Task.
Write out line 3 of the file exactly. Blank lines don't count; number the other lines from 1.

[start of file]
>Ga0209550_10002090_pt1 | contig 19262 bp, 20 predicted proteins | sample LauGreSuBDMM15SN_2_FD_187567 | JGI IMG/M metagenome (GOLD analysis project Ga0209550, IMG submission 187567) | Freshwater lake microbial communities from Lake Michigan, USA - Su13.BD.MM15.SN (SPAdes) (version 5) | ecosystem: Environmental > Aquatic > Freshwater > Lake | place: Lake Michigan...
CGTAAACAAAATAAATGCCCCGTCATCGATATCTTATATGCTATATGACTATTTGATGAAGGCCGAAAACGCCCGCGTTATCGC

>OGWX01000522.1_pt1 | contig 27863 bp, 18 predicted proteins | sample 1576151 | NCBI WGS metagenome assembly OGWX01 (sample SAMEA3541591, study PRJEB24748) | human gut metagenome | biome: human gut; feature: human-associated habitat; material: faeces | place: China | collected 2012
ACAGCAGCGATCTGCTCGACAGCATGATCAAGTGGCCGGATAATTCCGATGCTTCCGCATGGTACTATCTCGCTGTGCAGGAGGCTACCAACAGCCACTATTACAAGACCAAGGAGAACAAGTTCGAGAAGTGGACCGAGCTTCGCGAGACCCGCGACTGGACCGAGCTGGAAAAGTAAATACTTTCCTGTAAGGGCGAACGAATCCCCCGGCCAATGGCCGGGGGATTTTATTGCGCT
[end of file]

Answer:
>OGWX01000522.1_pt1 | contig 27863 bp, 18 predicted proteins | sample 1576151 | NCBI WGS metagenome assembly OGWX01 (sample SAMEA3541591, study PRJEB24748) | human gut metagenome | biome: human gut; feature: human-associated habitat; material: faeces | place: China | collected 2012